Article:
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How to Use Leading Lines in Photography for Definition

by Valerie Johnston | April 16, 2012

Technical advice is not often a comfortable partner to creativity, but in the world of photography, it is important that you take as many of the technical recommendations to heart as possible. Why? After the many years in which photography has been done for fun and for profit, there have been some very good solutions discovered by those who take photos all of the time.

One of my personal favorites in terms of the "rules" is the one that applies to "leading lines". The Photo Junkie website has a good definition of this concept:

Leading lines in photography can be a powerful composition tool. This simple technique helps a photographer bring the viewer’s eye to a focal point, and gives a picture an overall structure in terms of layout.

To illustrate the point, they use an image of rows of blooming tulips that lead to a windmill in the far distance. This is a classic landscape image thanks to the "wide angle" lens used to capture the entire space, but it is also a prime example of how to add depth, drama, definition and interest to the image through a heavy reliance on the "lines".

Playing with Lines

Now, the use of leading lines in photography does not have to be as rigid as the example above. You can work "outside" of the lines by finding ways of incorporating individual lines that pull the eye into the scene. For example, the Photoh.com.au website uses a very compelling shot of a several images to demonstrate the simplicity of leading lines.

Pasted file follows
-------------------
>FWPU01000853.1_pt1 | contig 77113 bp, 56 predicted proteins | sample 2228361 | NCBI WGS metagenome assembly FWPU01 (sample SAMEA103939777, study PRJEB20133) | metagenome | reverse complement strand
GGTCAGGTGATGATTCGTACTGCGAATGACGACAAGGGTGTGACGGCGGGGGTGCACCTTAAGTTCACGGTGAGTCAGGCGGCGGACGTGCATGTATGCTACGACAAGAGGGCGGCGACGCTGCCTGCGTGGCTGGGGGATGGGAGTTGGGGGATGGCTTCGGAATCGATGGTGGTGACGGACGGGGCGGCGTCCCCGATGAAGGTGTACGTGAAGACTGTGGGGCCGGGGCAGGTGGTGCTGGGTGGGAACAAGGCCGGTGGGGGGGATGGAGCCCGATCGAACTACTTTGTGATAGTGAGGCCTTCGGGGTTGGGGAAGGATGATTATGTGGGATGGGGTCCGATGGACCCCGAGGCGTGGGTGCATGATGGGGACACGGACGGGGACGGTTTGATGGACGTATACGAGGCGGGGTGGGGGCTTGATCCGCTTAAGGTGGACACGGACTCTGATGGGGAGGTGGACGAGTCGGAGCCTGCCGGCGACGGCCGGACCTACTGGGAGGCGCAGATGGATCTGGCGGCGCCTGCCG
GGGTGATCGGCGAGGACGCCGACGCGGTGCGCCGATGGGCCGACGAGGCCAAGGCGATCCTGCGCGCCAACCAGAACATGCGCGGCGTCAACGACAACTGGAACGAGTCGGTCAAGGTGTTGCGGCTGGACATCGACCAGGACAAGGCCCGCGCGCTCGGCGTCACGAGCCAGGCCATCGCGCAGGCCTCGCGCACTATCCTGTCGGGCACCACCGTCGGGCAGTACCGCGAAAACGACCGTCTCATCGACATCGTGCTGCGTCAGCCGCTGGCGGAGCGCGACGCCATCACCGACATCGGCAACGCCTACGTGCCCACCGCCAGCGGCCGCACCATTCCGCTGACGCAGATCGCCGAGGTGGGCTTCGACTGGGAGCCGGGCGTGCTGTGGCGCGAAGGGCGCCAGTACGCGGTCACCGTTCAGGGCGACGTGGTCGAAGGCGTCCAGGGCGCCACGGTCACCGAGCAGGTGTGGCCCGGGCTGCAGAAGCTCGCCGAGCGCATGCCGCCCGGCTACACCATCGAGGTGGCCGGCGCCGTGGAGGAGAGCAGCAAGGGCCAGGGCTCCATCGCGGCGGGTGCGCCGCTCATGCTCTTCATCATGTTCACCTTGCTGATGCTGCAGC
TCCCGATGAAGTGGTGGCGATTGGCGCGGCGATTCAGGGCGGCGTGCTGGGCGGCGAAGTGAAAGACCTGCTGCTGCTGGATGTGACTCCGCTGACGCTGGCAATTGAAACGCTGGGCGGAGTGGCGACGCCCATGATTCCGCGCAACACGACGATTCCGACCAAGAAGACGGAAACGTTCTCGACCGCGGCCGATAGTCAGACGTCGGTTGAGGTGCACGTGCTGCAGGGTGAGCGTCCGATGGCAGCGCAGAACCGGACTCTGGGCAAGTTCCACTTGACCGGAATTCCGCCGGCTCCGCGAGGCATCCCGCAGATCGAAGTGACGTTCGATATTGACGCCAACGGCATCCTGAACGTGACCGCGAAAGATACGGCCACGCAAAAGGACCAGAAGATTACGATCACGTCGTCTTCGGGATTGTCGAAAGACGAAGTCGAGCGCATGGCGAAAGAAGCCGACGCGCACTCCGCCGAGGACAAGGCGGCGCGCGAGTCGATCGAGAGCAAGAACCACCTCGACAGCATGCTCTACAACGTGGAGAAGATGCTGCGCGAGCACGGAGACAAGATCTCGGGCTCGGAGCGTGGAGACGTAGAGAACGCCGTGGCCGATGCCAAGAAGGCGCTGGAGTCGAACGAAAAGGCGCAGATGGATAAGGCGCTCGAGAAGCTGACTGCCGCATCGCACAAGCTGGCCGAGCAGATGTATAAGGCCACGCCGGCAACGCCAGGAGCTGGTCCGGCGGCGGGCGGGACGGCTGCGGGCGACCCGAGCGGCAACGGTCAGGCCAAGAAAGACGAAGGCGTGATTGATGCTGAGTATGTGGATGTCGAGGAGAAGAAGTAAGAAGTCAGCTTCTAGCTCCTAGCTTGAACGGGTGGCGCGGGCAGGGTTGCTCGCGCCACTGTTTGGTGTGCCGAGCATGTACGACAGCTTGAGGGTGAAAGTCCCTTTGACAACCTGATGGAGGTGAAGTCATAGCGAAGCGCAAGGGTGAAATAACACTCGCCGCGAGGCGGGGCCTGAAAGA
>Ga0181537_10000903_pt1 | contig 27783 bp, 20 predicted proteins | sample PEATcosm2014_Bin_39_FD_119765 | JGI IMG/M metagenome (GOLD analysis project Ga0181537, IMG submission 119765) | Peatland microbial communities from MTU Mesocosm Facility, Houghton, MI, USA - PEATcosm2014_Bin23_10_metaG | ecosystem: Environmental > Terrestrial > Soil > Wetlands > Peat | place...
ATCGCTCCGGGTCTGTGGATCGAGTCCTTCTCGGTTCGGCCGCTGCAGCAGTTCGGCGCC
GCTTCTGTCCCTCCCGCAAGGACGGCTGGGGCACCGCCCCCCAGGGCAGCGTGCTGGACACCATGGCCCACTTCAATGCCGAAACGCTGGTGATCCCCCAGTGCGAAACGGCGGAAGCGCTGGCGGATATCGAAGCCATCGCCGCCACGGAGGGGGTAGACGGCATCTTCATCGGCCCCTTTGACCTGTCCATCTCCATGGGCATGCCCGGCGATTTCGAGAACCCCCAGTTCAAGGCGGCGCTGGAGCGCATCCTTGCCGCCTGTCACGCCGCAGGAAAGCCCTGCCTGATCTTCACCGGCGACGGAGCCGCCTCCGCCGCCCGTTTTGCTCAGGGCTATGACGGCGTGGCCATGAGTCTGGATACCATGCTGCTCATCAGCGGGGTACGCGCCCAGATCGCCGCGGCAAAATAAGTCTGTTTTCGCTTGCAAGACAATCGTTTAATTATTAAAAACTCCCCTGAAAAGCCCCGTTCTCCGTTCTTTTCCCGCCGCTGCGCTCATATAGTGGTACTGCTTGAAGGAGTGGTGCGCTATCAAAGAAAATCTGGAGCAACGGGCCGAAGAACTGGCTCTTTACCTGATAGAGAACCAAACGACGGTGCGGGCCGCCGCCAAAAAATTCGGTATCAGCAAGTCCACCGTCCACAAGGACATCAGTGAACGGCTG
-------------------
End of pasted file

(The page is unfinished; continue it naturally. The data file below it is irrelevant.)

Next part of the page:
Their example puts the camera at eye height and at a slight angle to a series of tennis court nets. This divides the lower half of the image with a long and extending line that gives the image a lot of depth because it asks the viewer to look deeply into the scene.

This really helps to demonstrate that the entire point of any leading line is to draw the viewer into the shot, even if it is only the starting point. For example, let's say you are on vacation and are driving along a winding road that hugs a steep hillside or mountain. There is a scenic spot to stop and take a photo of the mountains in the distance. Do you accept the offer of the panoramic shot OR do you head back across the road to include a small stretch of the winding lines that are created by the pavement?

If you are a savvy photographer you would know that you can add scale, depth and drama by including that bit of roadway in the lower edge or farthest third of the scene.

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Using the Prints

Remember that most photographs with leading lines can benefit instantly from enlarging. This is because they are often divided up into easily identifiable regions, and enlarging the shot increases the viewer's ability to really detect the details.

There are many photographers who convert such a picture to canvas, and some actually divide their images into several larger prints to make wall collages out of the already segmented shots.

Leading lines may be a "rule" of photography, but they really liberate the photographer and give him or her all kinds of unique opportunities.

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Tips-n-Tricks #360

Photographing a large group of people is a test of patience and sometimes wills. Make sure you have your spot picked out before hand and an idea of how you want the group to gather. Be sure to have a tiered effect so your photo doesn't get too wide. Take control with a firm voice, but have fun too so that people remain loose and natural.

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